computed a vector of 8 Haar features on a uniform grid in the 4D volume. LDA was used to detect the discriminative feature positions and an SVM classifier was used for action classification. Xia and Aggarwal

[5] proposed an algorithm to extract Space Time Interest Points (STIPs) from depth sequences and modelled local 3D depth cuboid using the Depth Cuboid Similarity Feature (DCSF). However, the accuracy of this algorithm is dependent on the noise level of depth images. Tang et al. [14] proposed to use histograms of the normal vectors computed from depth images for object recognition. Given a depth image, they computed the spatial derivatives and transformed to polar coordinates where the 2D histograms of were used as object descriptors. Oreifej and Liu [7] extended these derivatives to the temporal dimension. They normalized the gradient vectors to unit magnitude and projected them onto a fixed basis before histogramming. In their formulation, the last components of the normalized gradient vectors were the inverse of the gradient magnitude. As a result, information from very strong derivative locations, such as edges and silhouettes, may get suppressed.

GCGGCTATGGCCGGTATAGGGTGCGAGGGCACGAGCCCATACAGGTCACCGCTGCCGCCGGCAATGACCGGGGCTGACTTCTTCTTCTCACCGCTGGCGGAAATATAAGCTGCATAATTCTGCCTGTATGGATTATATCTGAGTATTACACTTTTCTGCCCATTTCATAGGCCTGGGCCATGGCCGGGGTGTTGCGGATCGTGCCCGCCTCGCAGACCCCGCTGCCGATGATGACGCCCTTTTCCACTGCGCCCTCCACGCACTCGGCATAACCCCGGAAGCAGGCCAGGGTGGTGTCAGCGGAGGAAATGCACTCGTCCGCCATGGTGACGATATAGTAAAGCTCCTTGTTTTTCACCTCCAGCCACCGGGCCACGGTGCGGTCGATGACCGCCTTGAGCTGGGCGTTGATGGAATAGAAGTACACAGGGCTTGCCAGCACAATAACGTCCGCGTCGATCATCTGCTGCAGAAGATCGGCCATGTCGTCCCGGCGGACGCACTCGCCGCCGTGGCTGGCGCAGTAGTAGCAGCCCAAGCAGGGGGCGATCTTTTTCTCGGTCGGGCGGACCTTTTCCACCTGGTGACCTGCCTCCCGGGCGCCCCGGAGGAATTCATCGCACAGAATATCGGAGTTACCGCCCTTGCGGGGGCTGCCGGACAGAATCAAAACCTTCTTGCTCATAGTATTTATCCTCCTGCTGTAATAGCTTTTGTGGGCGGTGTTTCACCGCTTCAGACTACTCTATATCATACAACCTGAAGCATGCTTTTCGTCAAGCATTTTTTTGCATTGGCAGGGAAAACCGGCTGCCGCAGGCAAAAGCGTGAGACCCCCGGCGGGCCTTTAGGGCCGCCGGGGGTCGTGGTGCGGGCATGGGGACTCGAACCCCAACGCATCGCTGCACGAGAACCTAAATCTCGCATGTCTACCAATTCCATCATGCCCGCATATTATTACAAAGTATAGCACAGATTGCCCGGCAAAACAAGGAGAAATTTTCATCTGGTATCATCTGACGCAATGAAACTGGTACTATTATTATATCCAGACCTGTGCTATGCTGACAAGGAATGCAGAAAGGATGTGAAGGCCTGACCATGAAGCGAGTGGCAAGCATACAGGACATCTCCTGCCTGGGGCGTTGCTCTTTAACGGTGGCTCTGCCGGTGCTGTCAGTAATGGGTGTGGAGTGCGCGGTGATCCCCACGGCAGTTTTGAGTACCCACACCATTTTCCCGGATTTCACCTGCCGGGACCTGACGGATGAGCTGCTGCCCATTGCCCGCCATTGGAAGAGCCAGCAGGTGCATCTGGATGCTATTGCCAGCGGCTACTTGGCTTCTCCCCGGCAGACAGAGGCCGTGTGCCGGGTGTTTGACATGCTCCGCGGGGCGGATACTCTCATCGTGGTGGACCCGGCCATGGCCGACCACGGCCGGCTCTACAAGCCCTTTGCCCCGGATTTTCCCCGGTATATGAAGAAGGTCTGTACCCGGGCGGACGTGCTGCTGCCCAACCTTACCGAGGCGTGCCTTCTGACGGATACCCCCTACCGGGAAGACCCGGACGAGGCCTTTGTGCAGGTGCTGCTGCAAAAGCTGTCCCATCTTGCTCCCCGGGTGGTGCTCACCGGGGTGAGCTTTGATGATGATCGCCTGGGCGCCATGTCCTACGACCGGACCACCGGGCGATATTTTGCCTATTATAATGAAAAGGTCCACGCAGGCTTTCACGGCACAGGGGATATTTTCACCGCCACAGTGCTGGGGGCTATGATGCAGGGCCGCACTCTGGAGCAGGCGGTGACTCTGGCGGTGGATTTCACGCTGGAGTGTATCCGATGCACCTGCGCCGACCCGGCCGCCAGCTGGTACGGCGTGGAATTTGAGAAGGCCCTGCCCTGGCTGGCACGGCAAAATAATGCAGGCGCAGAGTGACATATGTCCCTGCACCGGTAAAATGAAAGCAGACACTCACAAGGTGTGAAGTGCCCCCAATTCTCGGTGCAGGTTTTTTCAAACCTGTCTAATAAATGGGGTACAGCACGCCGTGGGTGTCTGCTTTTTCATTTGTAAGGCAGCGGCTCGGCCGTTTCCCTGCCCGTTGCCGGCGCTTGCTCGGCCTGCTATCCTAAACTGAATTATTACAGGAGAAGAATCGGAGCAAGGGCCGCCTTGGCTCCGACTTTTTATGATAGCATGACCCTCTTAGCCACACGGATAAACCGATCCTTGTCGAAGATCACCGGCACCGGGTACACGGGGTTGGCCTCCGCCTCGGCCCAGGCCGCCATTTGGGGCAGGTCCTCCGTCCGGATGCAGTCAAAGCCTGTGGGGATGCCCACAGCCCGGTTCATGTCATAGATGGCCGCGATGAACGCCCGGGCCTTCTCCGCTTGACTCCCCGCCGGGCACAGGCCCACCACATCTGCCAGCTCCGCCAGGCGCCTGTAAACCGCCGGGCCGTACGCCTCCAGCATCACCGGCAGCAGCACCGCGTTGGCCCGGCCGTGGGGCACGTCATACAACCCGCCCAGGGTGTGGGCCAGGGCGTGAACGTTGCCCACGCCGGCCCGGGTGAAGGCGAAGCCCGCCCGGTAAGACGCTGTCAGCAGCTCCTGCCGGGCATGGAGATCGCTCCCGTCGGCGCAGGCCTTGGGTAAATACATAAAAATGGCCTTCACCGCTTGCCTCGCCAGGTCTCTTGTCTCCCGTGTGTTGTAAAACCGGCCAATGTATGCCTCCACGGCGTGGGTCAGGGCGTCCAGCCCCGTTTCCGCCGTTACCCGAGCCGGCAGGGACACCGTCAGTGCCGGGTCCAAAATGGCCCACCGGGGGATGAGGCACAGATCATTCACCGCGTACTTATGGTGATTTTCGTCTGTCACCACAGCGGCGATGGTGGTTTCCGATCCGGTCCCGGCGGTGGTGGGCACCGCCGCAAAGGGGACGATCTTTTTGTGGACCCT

In [15], the HOG3D feature is computed within a small 3D cuboid centered at a space-time point and Sparse Coding (SC) is utilized to obtain a more discriminative representation. The depth images have a high level of noise and two subjects may perform one action in different styles. So, to favor sparsity, SC might select quite different elements in the dictionary for similar actions (details in Section  I-B3). To overcome this problem, we use the Locality-constrained Linear Coding (LLC) [16] in this paper to make locality more essential than sparsity. Moreover, instead of a small 3D cuboid, we divide the input video sequence into subsequences, blocks, and then cells (Fig. 1). The HOG3D features computed at the cell level are concatenated to form the descriptor at the block level. Given classes, the LLC followed by maximum pooling and a logistic regression classifier with L2 regularization finally give probability values for each subsequence. The video sequence is represented by the concatenation of the subsequence descriptors. Finally, we use an SVM for action classification.